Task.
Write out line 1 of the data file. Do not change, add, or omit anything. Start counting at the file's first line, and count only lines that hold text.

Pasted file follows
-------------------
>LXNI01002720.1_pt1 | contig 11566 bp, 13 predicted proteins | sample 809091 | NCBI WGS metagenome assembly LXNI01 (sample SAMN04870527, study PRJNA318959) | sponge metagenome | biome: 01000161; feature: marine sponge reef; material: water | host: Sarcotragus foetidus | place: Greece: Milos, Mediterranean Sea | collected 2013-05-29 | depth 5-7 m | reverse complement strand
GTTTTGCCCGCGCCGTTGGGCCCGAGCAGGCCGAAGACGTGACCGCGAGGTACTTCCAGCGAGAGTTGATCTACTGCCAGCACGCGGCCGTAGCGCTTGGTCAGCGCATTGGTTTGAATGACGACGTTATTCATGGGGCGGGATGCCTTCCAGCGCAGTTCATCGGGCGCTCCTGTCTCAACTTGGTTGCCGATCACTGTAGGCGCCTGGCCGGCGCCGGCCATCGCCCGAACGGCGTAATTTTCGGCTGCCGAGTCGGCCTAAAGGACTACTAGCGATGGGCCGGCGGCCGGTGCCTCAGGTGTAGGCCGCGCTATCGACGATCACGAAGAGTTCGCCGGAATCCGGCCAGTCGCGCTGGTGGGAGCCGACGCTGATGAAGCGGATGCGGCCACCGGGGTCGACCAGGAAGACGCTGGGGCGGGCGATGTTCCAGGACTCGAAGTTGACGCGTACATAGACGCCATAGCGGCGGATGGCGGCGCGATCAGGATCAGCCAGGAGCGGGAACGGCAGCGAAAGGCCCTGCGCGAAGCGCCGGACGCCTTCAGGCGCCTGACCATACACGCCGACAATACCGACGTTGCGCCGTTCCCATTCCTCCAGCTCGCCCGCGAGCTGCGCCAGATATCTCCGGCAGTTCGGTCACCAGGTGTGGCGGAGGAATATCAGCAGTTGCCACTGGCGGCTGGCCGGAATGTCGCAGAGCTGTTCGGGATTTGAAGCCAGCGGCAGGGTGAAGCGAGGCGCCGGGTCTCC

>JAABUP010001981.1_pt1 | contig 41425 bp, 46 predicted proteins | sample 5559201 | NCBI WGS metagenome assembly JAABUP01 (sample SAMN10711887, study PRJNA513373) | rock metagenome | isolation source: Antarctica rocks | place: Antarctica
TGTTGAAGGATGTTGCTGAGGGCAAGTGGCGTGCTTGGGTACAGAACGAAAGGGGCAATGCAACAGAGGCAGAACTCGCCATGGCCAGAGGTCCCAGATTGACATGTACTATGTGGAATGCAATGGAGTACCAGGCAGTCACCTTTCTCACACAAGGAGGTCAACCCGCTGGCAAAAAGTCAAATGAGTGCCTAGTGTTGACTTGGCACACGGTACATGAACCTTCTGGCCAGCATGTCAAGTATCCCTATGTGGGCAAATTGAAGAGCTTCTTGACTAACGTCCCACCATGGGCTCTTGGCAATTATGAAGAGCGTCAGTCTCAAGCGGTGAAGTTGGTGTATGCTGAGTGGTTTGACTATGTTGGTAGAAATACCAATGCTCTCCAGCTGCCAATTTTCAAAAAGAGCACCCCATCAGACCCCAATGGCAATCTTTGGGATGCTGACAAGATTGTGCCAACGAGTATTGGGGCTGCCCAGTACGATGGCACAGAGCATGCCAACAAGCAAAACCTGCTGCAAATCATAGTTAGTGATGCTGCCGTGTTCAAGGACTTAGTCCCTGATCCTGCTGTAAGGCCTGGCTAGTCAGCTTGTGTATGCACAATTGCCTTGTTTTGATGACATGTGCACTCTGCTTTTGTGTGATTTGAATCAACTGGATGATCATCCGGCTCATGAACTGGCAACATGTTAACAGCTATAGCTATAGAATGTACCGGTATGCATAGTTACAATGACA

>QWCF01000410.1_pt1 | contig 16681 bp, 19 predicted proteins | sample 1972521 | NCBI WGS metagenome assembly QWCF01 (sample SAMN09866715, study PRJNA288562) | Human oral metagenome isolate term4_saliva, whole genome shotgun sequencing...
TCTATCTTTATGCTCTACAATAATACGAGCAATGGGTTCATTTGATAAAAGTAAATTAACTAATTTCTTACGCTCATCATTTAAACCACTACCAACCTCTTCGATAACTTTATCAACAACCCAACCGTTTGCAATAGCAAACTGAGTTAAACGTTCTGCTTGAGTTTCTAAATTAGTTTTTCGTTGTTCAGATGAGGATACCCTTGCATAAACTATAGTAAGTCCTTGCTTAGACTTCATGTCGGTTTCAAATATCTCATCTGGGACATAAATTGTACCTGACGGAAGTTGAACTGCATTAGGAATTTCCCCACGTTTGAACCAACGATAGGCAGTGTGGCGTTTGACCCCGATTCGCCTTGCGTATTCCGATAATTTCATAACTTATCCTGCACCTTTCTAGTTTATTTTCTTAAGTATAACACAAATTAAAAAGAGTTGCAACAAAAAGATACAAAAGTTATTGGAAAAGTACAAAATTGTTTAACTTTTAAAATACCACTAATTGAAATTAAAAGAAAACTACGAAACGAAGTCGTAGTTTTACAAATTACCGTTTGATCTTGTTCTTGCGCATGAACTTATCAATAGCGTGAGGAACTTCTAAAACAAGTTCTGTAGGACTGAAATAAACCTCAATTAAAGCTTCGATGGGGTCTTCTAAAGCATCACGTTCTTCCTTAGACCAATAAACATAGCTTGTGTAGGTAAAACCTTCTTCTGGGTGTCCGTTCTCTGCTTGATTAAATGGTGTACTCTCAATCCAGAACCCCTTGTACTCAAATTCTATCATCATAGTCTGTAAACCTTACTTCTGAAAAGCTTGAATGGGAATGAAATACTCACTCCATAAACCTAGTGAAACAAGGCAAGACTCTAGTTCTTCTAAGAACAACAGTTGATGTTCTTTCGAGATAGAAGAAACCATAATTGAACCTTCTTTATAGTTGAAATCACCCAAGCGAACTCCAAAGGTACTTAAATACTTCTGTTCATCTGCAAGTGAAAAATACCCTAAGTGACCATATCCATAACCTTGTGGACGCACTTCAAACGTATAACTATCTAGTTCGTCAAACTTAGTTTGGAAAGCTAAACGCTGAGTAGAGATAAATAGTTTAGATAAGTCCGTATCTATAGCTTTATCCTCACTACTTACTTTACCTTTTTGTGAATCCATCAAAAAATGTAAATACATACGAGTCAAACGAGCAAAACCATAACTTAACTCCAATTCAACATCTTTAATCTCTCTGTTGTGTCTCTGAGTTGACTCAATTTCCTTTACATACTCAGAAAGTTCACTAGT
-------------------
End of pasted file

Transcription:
>LXNI01002720.1_pt1 | contig 11566 bp, 13 predicted proteins | sample 809091 | NCBI WGS metagenome assembly LXNI01 (sample SAMN04870527, study PRJNA318959) | sponge metagenome | biome: 01000161; feature: marine sponge reef; material: water | host: Sarcotragus foetidus | place: Greece: Milos, Mediterranean Sea | collected 2013-05-29 | depth 5-7 m | reverse complement strand